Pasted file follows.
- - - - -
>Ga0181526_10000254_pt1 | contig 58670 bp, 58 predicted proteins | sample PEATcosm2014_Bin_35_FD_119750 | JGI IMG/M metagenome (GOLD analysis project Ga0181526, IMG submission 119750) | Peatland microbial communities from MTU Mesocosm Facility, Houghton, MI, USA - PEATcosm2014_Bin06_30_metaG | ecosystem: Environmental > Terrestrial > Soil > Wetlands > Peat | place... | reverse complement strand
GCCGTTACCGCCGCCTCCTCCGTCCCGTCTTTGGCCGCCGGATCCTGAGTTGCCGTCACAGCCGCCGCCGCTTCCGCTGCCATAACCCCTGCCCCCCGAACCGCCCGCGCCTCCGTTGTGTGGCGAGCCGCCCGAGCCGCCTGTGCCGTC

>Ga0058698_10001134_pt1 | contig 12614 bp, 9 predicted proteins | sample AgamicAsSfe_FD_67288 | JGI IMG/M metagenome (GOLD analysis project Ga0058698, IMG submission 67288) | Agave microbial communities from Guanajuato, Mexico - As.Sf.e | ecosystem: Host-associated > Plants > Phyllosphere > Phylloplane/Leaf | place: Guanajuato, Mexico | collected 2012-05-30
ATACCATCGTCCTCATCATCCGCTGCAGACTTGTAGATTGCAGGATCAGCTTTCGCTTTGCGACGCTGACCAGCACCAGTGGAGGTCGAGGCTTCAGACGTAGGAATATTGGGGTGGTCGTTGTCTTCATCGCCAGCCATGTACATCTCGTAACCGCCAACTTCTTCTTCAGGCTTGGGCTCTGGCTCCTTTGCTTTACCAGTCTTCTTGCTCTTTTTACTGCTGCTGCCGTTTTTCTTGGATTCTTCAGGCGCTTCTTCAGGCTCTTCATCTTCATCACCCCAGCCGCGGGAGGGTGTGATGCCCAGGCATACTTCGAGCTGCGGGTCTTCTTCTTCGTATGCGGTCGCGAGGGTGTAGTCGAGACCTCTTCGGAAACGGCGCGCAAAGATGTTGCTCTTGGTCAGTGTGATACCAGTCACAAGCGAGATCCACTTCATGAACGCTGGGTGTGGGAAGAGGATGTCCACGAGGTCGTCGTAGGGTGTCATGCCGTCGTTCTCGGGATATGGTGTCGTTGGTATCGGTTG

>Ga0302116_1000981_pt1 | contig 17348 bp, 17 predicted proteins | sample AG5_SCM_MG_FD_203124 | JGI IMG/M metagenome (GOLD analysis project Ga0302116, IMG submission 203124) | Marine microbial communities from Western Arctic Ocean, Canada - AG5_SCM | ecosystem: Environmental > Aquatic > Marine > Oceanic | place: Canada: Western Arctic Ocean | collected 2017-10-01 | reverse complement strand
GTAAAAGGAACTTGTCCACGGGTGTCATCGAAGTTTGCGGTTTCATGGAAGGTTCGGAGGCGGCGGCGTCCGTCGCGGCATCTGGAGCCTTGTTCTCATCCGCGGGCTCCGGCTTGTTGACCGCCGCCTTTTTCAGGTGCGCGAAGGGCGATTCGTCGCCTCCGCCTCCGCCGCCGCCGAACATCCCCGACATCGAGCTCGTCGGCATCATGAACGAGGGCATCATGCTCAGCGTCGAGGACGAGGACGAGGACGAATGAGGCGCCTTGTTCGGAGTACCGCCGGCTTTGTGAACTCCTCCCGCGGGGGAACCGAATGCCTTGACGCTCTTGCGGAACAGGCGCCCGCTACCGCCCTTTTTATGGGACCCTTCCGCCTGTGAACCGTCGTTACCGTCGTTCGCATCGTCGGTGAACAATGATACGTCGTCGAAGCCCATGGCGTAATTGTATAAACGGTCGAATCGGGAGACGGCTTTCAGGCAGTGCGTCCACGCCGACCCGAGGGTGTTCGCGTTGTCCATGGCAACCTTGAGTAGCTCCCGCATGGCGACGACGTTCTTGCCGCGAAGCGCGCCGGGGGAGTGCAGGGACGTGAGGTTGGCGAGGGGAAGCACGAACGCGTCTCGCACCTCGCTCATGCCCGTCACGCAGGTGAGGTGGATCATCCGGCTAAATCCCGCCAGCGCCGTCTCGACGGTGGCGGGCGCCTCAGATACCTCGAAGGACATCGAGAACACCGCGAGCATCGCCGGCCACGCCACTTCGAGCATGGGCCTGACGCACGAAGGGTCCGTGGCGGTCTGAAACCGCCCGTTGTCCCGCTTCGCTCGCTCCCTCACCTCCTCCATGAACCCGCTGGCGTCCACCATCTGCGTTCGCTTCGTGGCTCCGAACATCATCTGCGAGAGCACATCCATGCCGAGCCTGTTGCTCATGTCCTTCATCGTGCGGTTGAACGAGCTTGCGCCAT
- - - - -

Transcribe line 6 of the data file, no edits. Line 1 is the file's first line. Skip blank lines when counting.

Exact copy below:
GTAAAAGGAACTTGTCCACGGGTGTCATCGAAGTTTGCGGTTTCATGGAAGGTTCGGAGGCGGCGGCGTCCGTCGCGGCATCTGGAGCCTTGTTCTCATCCGCGGGCTCCGGCTTGTTGACCGCCGCCTTTTTCAGGTGCGCGAAGGGCGATTCGTCGCCTCCGCCTCCGCCGCCGCCGAACATCCCCGACATCGAGCTCGTCGGCATCATGAACGAGGGCATCATGCTCAGCGTCGAGGACGAGGACGAGGACGAATGAGGCGCCTTGTTCGGAGTACCGCCGGCTTTGTGAACTCCTCCCGCGGGGGAACCGAATGCCTTGACGCTCTTGCGGAACAGGCGCCCGCTACCGCCCTTTTTATGGGACCCTTCCGCCTGTGAACCGTCGTTACCGTCGTTCGCATCGTCGGTGAACAATGATACGTCGTCGAAGCCCATGGCGTAATTGTATAAACGGTCGAATCGGGAGACGGCTTTCAGGCAGTGCGTCCACGCCGACCCGAGGGTGTTCGCGTTGTCCATGGCAACCTTGAGTAGCTCCCGCATGGCGACGACGTTCTTGCCGCGAAGCGCGCCGGGGGAGTGCAGGGACGTGAGGTTGGCGAGGGGAAGCACGAACGCGTCTCGCACCTCGCTCATGCCCGTCACGCAGGTGAGGTGGATCATCCGGCTAAATCCCGCCAGCGCCGTCTCGACGGTGGCGGGCGCCTCAGATACCTCGAAGGACATCGAGAACACCGCGAGCATCGCCGGCCACGCCACTTCGAGCATGGGCCTGACGCACGAAGGGTCCGTGGCGGTCTGAAACCGCCCGTTGTCCCGCTTCGCTCGCTCCCTCACCTCCTCCATGAACCCGCTGGCGTCCACCATCTGCGTTCGCTTCGTGGCTCCGAACATCATCTGCGAGAGCACATCCATGCCGAGCCTGTTGCTCATGTCCTTCATCGTGCGGTTGAACGAGCTTGCGCCAT